Welsh, James Edward
Five months after his wife of 62 years died, James Edward Welsh decided that he, too, would take his leave. He passed away on February 11, but not before serenading his family with Brush Up Your Shakespeare, an old show tune and lasting memory from his youthful performances with the Windsor Light Opera.
It did not go unnoticed that Jim died on the first day of spring training. He must have been ready, leaving so early in the season. Jim loved baseball as much as he loved his wife, his two daughters and his Scottish roots.
In the 1940s, Jim was a star athlete with Windsor's Walkerville Collegiate, making headlines in the Windsor Star for his sprinting speed, soccer skills and his ability to hit home runs in baseball. Jim played semi-pro ball for the Cambridge Terriers and was scouted by the MLB. He loved Ted Williams ("The Greatest Player of All Time") and went to see him in Detroit whenever the Red Sox played the Tigers.
His old-school Glaswegian father eventually convinced him to get a real job, so Jim worked in accounting in Windsor and later joined Joy Manufacturing in Cambridge and Mutual Life of Canada in Kitchener before getting his Canadian securities designation to help clients with investing.
Like his dad, Charlie Welsh, a founder of the Hiram Walker credit union in Windsor, Jim was a sharp-dressed man. His favourite store was Lou Myles in Toronto and until the end, Jim was meticulously styled, never content unless his hair was combed, shirt collar crisp and pants pressed.
Jim took joy in the accomplishments of his four grandsons, marveling at their success in track and soccer (Kyle and Graeme) and baseball and hockey (Daniel and David). He loved to watch them compete and on occasion, spoke to David's rep baseball team, giving tips on how to become a great player. He was proud of his grandsons' accomplishments, athletically and professionally.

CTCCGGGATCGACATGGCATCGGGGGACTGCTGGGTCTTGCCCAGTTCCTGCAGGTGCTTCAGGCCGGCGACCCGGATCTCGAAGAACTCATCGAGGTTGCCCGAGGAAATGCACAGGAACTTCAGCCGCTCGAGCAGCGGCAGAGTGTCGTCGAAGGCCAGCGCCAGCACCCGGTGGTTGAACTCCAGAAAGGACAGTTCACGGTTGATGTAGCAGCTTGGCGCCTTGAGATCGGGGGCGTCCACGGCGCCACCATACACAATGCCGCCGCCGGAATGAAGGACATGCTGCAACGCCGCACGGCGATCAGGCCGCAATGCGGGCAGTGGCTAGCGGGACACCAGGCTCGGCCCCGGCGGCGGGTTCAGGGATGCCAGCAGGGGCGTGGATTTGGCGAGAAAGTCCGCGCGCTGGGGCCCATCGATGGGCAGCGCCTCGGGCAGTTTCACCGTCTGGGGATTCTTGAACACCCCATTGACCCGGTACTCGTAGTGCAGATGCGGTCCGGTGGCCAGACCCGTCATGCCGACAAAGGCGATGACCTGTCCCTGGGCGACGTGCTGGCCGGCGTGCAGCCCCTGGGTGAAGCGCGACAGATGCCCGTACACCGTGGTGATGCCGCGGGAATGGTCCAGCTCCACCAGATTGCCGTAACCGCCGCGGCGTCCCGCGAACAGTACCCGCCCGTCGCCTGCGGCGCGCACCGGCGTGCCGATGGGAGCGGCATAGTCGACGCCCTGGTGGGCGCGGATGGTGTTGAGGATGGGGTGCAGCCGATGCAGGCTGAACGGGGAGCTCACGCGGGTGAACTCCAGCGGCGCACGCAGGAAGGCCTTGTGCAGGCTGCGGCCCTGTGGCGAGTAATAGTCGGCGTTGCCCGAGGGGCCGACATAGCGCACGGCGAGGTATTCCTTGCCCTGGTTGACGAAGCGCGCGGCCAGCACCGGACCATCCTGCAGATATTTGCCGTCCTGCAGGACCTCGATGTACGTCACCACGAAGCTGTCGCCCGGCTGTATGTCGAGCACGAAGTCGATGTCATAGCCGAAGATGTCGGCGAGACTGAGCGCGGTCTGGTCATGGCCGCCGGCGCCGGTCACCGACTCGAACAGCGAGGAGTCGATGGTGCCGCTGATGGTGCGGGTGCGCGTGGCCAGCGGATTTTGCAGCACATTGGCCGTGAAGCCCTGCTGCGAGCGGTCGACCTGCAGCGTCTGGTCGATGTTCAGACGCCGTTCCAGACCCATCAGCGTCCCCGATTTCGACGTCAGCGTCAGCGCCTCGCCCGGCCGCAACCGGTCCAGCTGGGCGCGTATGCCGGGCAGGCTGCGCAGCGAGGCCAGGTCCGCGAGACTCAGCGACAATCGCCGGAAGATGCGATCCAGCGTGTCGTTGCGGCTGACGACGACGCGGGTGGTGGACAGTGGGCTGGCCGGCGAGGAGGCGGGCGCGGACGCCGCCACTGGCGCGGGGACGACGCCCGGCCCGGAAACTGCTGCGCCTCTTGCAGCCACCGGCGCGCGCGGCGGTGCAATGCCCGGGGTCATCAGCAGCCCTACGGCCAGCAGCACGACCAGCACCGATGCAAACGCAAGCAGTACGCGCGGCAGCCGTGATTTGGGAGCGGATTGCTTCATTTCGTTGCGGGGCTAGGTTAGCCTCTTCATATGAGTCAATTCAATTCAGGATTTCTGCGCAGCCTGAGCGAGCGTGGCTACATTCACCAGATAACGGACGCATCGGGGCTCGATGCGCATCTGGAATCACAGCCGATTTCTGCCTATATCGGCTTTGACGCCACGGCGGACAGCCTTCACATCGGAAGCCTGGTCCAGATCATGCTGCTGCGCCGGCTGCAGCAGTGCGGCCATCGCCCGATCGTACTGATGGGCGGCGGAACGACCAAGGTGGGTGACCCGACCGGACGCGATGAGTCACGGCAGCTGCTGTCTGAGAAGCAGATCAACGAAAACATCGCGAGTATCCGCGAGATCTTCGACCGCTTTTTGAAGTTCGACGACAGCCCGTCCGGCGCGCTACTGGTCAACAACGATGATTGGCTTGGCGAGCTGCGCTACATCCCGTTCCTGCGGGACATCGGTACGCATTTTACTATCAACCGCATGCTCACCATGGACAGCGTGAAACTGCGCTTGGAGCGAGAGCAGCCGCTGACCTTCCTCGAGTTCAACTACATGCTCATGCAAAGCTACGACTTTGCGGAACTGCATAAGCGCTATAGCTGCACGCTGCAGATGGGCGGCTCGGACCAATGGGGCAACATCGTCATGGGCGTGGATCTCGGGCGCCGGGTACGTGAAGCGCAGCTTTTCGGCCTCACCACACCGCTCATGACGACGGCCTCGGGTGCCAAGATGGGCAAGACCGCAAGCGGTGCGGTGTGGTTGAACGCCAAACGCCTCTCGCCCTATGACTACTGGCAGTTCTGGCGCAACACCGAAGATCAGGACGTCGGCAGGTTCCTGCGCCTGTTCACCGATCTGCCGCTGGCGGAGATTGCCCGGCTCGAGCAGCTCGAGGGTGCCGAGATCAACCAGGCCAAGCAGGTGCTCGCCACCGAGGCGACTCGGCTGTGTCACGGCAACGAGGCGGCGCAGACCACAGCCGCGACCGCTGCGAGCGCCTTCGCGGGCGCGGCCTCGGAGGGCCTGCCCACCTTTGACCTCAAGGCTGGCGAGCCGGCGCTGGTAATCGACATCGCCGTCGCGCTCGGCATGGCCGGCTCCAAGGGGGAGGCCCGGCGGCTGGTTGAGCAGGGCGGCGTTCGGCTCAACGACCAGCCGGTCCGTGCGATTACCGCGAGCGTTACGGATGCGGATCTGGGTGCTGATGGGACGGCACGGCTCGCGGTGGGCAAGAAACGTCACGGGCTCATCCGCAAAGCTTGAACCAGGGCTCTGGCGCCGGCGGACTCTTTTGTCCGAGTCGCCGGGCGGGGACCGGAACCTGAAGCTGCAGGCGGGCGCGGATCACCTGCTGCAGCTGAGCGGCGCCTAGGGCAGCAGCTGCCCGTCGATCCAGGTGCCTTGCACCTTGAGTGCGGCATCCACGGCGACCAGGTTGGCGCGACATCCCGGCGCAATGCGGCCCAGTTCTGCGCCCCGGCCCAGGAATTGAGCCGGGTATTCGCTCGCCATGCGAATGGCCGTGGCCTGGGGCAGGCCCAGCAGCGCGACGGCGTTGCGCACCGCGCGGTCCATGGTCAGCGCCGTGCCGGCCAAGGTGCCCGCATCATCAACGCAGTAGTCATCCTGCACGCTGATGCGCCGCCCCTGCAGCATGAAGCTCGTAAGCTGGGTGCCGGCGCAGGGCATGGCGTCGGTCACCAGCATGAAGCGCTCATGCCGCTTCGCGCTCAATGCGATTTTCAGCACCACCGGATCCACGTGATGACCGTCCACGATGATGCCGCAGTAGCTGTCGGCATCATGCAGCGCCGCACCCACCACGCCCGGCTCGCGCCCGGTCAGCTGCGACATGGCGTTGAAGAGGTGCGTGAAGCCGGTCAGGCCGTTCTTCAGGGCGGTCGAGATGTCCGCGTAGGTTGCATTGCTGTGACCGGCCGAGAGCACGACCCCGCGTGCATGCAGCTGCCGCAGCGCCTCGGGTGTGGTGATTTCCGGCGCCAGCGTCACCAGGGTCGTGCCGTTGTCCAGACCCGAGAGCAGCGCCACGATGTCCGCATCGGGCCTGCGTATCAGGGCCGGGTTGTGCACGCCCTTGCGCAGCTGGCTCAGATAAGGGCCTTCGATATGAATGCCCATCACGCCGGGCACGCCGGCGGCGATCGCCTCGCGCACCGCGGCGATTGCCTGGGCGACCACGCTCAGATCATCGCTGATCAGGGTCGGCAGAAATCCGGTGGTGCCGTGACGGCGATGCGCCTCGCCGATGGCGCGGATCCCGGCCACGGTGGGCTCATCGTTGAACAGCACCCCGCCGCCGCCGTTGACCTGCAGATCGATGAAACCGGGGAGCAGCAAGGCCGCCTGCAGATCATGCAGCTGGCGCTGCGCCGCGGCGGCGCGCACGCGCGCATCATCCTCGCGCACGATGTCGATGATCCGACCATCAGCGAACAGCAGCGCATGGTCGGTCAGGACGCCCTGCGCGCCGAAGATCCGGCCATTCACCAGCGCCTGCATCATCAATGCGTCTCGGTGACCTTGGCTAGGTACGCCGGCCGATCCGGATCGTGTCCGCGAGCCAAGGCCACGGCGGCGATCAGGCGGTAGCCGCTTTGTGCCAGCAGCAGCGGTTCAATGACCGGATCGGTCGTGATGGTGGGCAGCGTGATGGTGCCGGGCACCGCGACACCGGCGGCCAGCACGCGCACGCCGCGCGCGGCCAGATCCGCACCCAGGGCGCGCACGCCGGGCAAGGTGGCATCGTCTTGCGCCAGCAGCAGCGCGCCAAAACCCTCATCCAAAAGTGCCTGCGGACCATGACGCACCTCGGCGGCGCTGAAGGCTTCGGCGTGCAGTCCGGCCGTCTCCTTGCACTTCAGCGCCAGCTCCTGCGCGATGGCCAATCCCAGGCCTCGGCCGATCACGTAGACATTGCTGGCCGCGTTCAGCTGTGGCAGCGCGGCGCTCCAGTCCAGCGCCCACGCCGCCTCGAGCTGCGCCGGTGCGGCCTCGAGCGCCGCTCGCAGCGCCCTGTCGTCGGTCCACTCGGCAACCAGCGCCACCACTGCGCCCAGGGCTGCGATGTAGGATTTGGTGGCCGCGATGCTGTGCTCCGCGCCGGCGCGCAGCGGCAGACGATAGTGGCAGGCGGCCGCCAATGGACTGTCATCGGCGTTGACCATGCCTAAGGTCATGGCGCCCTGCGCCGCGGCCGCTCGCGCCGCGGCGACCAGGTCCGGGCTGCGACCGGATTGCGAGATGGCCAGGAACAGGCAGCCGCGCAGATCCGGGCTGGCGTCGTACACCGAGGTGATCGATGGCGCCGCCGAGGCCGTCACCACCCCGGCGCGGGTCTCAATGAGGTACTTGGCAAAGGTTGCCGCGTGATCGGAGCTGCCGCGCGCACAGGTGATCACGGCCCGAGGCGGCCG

While his enthusiasm for sports and women continued unabated, Jim never really recovered from the death of his wife, Beverly, 91, last September. He missed her deeply and, at the age of 89, struggled without her presence. Still, he played the role of the cheerful guy, always answering his daughters' telephone calls with the words, "Hi honeybun."
In his final days in hospital, Jim joked with his family, telling grandson, Daniel, he looked like Ted Williams and calling son-in-law, Jolyon, the "President of the United States." (44, not 45.) He soon fell silent but carried on for a few more days so his daughters, Megan and Moira, could say their goodbyes. Godspeed, fast man.
Visitation for James Welsh will be held at Allison Funeral Home at 103 Mill St. in Port Hope on Saturday, February 15 at 10 a.m., followed by the funeral service at 11 a.m. In honour of Jim's love of books, please send donations to the Port Hope Public Library.